At this point some would ask The Blessed One for exercises in meditation, and The Blessed One would assign them exercises suited to their several characters. Then all would do obeisance to The Blessed One, and go to the places where they were in the habit of spending the night or the day - some to the forest, some to the foot of trees, some to the hills, and so on, some to the heaven of the Four Great Kings, . . . and some to Vasavatti's heaven.

Then The Blessed One, entering the perfumed chamber, would, if he wished, lie down for a while, mindful and conscious, and on his right side after the manner of a lion. And secondly, his body being now refreshed, he would rise, and gaze over the world. And thirdly, the people of the village or town near which he might be dwelling, who had given him breakfast, would assemble after breakfast at the monastery, again in their best tunics and their best robes, and with perfumes, flowers, and other offerings.

Thereupon The Blessed One, when his audience had assembled, would approach in such miraculous manner as was fitting; and taking his seat in the lecture-hall, on the excellent Buddha-mat which had been spread for him, he would teach the Doctrine, as suited the time and occasion. And when he perceived it was time, he would dismiss the audience, and the people would do obeisance to The Blessed One, and depart. These were his after-breakfast habits.

Miracles of Buddha

The Gautama Buddha allegedly performed miracles not unlike those of Jesus Christ. It is said that he gained his superhuman powers through deep meditation in which he tore himself away from the earthly world and attained a state beyond the physical limitations of the human body. Buddha, Moses and Jesus are all known for miracles involving power over nature and their bodies but as a rule the miracles performed by the Buddha benefitted only a few people, particularly while those performed by Jesus and Moses affected a much larger crowd. The following are some miracles attributed to him. [Source: “The Long Discourses of the Buddha, A Translation of the Digha Níkaya” by Maurice Walshe, East West Insights blog, hosbeg.com ++]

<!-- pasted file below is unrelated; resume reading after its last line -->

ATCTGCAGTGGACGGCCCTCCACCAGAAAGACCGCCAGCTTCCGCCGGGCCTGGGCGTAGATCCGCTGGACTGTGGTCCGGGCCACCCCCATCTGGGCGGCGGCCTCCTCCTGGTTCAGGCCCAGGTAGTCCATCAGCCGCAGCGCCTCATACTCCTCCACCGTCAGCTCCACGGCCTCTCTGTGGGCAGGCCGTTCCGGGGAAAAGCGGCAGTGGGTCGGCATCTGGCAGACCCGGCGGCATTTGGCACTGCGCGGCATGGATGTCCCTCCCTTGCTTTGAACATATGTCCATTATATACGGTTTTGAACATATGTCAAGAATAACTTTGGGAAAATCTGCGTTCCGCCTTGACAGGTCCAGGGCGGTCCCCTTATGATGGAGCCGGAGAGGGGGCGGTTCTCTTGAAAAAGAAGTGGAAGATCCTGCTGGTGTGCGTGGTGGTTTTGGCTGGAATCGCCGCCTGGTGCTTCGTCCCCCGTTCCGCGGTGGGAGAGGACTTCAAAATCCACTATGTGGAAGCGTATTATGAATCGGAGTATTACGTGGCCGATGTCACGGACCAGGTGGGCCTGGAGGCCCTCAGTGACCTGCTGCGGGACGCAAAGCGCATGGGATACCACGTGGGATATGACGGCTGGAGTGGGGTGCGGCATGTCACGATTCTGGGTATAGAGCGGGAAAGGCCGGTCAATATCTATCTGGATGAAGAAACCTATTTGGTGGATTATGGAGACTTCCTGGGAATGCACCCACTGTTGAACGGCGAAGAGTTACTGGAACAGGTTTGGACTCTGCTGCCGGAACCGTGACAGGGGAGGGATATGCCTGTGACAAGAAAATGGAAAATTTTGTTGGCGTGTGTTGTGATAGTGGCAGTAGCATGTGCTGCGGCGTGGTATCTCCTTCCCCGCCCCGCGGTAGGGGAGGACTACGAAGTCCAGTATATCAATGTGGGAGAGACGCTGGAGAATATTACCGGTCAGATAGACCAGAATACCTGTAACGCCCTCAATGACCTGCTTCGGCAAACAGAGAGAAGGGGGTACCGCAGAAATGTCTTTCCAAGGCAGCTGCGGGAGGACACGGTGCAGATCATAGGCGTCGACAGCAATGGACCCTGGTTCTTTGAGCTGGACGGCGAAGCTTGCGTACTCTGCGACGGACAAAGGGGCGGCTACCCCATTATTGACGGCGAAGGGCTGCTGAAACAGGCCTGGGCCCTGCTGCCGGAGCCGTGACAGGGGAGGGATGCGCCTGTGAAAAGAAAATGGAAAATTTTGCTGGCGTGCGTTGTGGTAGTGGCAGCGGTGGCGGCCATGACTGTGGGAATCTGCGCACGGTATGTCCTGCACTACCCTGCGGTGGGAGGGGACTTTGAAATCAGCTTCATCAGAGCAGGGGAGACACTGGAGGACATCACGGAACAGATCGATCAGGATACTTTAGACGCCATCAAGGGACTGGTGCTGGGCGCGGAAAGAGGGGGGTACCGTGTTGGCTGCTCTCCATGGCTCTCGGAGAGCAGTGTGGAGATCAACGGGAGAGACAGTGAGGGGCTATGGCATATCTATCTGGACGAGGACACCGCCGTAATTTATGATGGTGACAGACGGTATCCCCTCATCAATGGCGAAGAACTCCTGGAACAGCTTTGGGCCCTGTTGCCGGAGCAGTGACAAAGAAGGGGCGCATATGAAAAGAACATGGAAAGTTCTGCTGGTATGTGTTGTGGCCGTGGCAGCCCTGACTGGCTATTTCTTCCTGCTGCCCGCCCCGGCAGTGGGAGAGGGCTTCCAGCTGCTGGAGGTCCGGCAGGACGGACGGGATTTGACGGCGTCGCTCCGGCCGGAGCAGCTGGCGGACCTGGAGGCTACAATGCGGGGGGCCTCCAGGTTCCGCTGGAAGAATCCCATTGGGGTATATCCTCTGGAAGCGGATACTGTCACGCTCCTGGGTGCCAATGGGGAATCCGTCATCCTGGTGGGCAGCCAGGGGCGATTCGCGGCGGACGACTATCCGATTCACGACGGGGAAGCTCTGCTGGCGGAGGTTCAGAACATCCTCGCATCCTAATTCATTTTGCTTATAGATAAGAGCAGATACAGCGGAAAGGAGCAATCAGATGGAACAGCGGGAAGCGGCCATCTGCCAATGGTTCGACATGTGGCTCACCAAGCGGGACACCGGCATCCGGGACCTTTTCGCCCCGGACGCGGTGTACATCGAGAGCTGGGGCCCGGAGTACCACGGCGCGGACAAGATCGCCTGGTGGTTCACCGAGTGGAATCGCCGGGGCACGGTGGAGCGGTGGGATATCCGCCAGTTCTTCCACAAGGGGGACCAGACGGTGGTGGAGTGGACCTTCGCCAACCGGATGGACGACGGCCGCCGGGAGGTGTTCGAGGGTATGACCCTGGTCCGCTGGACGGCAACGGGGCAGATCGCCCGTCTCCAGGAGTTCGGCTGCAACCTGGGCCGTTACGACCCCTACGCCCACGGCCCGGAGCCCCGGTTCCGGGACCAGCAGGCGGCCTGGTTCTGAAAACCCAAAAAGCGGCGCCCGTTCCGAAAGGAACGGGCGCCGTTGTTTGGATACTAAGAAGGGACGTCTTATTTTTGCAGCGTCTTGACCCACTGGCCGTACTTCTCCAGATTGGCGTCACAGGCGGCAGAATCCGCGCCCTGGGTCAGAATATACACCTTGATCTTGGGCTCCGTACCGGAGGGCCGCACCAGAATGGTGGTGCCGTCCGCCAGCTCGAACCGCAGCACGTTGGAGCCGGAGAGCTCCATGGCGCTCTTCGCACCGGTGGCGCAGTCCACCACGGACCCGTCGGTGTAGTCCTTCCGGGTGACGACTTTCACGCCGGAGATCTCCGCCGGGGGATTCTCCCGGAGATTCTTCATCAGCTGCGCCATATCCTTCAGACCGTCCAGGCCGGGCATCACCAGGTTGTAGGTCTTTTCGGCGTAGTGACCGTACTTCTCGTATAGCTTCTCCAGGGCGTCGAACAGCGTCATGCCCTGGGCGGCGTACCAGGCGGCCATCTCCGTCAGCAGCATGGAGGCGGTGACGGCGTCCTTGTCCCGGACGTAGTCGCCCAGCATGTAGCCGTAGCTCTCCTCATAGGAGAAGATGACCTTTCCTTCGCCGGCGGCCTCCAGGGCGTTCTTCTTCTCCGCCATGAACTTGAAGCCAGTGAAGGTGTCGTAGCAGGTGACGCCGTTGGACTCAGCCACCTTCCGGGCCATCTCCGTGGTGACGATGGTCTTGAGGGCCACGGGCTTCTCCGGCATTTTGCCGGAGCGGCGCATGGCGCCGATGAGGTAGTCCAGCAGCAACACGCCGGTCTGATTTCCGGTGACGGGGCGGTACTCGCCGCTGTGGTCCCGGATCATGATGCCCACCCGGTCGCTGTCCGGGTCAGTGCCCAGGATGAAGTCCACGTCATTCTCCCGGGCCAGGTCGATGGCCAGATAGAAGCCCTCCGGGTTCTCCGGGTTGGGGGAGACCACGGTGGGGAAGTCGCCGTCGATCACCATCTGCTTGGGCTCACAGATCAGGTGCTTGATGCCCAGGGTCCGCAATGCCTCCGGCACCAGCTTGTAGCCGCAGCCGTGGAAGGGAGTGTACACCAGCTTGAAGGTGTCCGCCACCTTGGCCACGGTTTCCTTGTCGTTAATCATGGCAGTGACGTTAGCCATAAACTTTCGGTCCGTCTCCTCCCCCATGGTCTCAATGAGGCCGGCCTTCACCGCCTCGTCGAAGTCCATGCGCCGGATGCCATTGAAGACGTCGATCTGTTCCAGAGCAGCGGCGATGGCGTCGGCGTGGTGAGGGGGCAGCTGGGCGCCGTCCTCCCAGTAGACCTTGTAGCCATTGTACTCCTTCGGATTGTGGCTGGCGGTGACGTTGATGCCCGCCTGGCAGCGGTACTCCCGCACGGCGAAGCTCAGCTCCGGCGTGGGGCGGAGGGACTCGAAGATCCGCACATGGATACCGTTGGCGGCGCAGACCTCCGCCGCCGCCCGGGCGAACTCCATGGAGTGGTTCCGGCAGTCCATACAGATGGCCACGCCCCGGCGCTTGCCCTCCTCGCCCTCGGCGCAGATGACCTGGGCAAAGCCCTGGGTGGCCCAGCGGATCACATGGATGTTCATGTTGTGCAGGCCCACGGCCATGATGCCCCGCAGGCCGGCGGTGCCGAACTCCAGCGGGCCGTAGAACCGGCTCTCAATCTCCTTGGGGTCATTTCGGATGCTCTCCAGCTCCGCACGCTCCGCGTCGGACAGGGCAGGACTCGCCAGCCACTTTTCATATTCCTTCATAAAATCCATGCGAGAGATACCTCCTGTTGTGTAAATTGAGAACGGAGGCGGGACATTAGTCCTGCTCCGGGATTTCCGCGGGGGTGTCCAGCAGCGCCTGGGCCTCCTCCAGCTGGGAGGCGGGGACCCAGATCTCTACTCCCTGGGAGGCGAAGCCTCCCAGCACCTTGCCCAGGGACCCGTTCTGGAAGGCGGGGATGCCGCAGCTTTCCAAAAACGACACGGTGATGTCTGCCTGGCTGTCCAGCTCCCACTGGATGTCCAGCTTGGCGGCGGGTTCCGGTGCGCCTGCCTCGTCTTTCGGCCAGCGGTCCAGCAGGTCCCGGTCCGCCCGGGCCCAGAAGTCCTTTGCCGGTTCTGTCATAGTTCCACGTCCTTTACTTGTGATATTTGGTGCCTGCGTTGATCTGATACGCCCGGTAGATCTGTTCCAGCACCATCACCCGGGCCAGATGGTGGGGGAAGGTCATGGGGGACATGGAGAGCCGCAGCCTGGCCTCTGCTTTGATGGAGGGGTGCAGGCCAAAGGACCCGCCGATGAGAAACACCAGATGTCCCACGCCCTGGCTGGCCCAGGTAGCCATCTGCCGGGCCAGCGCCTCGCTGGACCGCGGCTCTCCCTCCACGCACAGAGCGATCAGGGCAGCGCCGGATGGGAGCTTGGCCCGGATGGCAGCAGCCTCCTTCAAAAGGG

miracle at Sravasti: when The Buddha supernaturally multiplied his body

The Twin Miracle was one of the first miracles performed by the Buddha. According to Buddhist scripture, when Gautama Buddha returned to his father’s kingdom after achieving enlightenment, people there were not convinced that the Buddha had actually attained enlightenment. To show that he had in fact attained enlightenment, the Buddha radiated flames from the upper part of his body, and emitted streams of water from the lower part of his body. He alternated the flames and water from top to bottom and left to right. Both flames and water were produced simultaneously, which is why it is called the “Twin Miracle” (Yamaka-patihariya). ++

The second major miracle attributed the Buddha is his immediate taming of a wild elephant. According to this story, Gautama Buddha had an envious cousin named Devadatta who was determined to destroy the Buddha. One day, Devadatta sent a crazed elephant called Nalagiri to kill the Buddha. As the elephant came near the Buddha, a woman frightened by the animal accidentally dropped her baby at the Buddha’s feet. When the demented elephant was so close it seemed that he would soon kill the Buddha and the baby, the Buddha calmly stretched out his hand and touched the elephant. The elephant instantly became calm. In some versions of the story the elephant knelt down quietly before the Buddha. ++